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Keller Center for Research

INSIDER: Probability of Sale

Nov. 1, 2008

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By Chris Matcek, MBA/ME Candidate

Is there a way to tell ahead of time how likely a listing is to sell? In The Probability of Sale for Residential Real Estate (Journal of Housing Research) Ken H. Johnson, Justin D. Benefield, and Jonathan A. Wiley examine a set of 2,249 sold and unsold properties from a medium sized East Coast MLS. Their findings show that the commonly known positive relationship between property price and selling time has some inconsistencies and may require other variables to better understand the probability of a home selling. The probability of a home selling is most affected by factors like marketing time, seller motivation, certain property attributes, and location. The researchers compiled these variables to determine which ones most affected the probability of sale. The results of this research should not be applied blindly, but with serious thought as to how they might be relevant in your particular market.

1. "There is a third metric [other than property price and property marketing time] that has at least as much impact on sellers and real estate brokers. Specifically, the probability of successfully selling the property is of considerable importance to both parties."

THINK: Costs begin to rack up on both sides of the transaction if a house is not sold. The seller has the costs involved with keeping a house on the market and possible financial strain, while the broker will go uncompensated for their time. The probability of a home selling is an important metric to monitor.

2. "If sellers attempt to maximize their selling price by exploiting the positive relationship between property price and marketing time, as suggested by the majority of the modern pricing and time-on-market literature, there is a real cost to be borne: a reduced probability of selling the property."

THINK: The commonly known fact that as the price of the property increases the time on the market increases may be incorrect according to recent studies. If you try to find a maximized value for property price, it may not sell if the other factors, discussed below, are not properly considered.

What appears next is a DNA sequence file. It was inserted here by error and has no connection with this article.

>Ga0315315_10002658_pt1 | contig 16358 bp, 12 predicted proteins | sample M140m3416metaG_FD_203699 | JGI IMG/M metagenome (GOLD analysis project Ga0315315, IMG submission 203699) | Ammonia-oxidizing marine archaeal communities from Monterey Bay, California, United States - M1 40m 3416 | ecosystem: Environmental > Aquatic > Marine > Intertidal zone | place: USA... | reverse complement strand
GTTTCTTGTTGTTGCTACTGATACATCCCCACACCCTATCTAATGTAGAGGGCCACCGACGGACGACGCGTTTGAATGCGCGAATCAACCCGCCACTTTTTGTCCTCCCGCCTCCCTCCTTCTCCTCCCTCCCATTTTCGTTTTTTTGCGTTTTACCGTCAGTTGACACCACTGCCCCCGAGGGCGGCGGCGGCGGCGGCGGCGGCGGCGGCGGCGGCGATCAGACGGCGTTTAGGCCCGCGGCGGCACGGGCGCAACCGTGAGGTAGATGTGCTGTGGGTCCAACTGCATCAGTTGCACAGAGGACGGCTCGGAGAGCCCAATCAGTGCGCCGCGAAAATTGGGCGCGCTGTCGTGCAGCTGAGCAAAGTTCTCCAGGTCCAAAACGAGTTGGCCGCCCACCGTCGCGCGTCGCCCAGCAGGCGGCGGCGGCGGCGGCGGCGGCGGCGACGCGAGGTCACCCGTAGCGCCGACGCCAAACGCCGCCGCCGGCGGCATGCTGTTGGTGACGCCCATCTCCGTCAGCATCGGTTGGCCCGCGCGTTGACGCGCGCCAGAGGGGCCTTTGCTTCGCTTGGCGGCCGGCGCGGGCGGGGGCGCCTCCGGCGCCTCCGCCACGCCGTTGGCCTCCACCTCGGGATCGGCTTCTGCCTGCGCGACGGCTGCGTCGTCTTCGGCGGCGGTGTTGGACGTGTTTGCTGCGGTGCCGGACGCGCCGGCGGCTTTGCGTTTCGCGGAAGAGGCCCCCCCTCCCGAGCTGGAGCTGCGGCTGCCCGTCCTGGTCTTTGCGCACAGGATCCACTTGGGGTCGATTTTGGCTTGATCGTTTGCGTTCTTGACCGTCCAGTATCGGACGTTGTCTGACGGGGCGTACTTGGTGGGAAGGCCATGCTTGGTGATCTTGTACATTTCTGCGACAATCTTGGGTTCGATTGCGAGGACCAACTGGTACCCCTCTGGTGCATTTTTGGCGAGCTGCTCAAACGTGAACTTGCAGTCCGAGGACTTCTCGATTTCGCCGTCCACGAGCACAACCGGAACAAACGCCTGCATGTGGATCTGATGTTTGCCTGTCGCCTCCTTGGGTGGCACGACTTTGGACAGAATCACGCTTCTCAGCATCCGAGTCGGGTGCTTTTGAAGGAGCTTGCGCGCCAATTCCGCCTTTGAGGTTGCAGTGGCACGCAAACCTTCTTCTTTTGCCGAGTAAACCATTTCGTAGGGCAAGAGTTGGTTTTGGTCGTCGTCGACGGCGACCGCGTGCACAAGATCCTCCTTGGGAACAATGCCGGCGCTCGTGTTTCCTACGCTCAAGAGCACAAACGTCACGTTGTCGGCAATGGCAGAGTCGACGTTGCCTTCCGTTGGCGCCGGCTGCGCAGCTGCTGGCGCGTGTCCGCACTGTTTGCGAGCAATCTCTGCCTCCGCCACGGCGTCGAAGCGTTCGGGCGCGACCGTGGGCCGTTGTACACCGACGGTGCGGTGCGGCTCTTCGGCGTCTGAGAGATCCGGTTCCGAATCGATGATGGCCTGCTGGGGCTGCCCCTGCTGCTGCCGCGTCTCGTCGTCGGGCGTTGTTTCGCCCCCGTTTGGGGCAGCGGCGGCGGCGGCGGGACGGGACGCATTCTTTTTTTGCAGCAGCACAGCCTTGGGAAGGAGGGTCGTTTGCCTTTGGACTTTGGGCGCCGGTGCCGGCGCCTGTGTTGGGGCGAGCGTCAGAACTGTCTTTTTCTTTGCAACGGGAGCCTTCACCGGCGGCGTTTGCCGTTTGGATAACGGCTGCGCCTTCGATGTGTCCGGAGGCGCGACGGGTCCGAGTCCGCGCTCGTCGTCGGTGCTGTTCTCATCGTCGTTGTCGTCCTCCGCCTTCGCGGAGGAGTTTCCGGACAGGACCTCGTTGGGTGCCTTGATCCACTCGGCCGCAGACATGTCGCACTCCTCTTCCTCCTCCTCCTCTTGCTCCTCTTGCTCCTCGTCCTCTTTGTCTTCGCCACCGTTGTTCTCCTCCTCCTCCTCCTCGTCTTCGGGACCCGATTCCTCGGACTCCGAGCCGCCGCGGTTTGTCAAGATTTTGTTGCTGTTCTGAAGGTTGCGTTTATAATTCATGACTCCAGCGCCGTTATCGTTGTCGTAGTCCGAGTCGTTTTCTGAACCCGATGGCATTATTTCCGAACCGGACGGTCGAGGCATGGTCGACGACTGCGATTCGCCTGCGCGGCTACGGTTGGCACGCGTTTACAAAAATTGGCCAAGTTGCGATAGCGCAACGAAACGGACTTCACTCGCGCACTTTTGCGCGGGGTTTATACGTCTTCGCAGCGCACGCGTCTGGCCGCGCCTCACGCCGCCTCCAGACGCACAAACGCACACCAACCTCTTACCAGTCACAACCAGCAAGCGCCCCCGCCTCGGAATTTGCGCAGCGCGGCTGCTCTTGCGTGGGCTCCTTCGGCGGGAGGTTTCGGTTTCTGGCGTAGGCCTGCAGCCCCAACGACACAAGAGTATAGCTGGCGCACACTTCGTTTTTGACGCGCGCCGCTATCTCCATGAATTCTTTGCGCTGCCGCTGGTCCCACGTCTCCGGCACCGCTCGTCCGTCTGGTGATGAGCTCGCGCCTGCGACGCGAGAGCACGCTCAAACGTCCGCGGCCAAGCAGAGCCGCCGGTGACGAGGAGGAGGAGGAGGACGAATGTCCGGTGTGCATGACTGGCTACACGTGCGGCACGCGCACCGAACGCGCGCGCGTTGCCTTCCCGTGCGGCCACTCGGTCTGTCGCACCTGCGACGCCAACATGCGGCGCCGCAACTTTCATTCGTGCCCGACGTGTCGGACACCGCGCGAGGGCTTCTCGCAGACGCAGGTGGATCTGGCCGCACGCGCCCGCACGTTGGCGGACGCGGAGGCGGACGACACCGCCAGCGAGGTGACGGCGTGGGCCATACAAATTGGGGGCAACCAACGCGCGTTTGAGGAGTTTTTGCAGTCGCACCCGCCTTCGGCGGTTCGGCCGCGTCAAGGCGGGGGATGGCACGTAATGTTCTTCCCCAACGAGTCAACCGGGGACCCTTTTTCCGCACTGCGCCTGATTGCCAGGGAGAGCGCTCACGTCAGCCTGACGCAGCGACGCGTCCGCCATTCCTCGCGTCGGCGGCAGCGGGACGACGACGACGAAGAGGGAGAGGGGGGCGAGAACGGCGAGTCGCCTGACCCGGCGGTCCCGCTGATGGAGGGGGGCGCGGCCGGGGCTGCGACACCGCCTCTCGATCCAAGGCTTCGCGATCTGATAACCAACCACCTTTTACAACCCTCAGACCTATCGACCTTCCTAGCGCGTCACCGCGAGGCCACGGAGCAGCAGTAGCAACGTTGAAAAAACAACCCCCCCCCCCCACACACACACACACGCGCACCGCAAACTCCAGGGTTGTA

3. "A higher degree of property overpricing (DOP), indicating a lower seller motivation, also reduces the probability of a successful marketing effort."

THINK: If the seller makes it appear that they have low motivation to sell by pricing the property over its market value, even if they change the price later, this may reduce the probability of selling within the listing time.

4. "Turning to the specified proxies for quality, the results generally behave as expected, with SSHOWER, DOVEN, and NC all significantly increasing the likelihood of selling a property."

THINK: The probability of selling a home greatly increases with features like a separate shower, double oven, and a newly constructed home. By knowing these qualities, the agent and the seller can agree on a degree of overpricing and time on the market that maximizes the likelihood of selling.

5. "The results for property size and age are less intuitive. The model results indicate that larger properties have a lower probability of sale, while older properties actually enjoy a higher probability of sale."

THINK: While this may just be a pattern in this sampled market, or the current market conditions, pay attention to which homes are selling since the results may not necessarily be intuitive.

6. "Both parties need to be cognizant that overpricing and extending marketing time, perhaps by rejecting a viable offer, are costly strategies that can contribute to marketing failure."

THINK: When the seller sets a price or receives an offer, careful thought needs to be placed in whether the probability of sale is greatly affected.

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About the Author:

Chris Matcek, MBA/ME Candidate, Dec 2008, Baylor University
Graduate Assistant, Keller Center for Research

Chris is a second year graduate student from Katy, Texas. His undergraduate degree is in Electrical and Computer Engineering.

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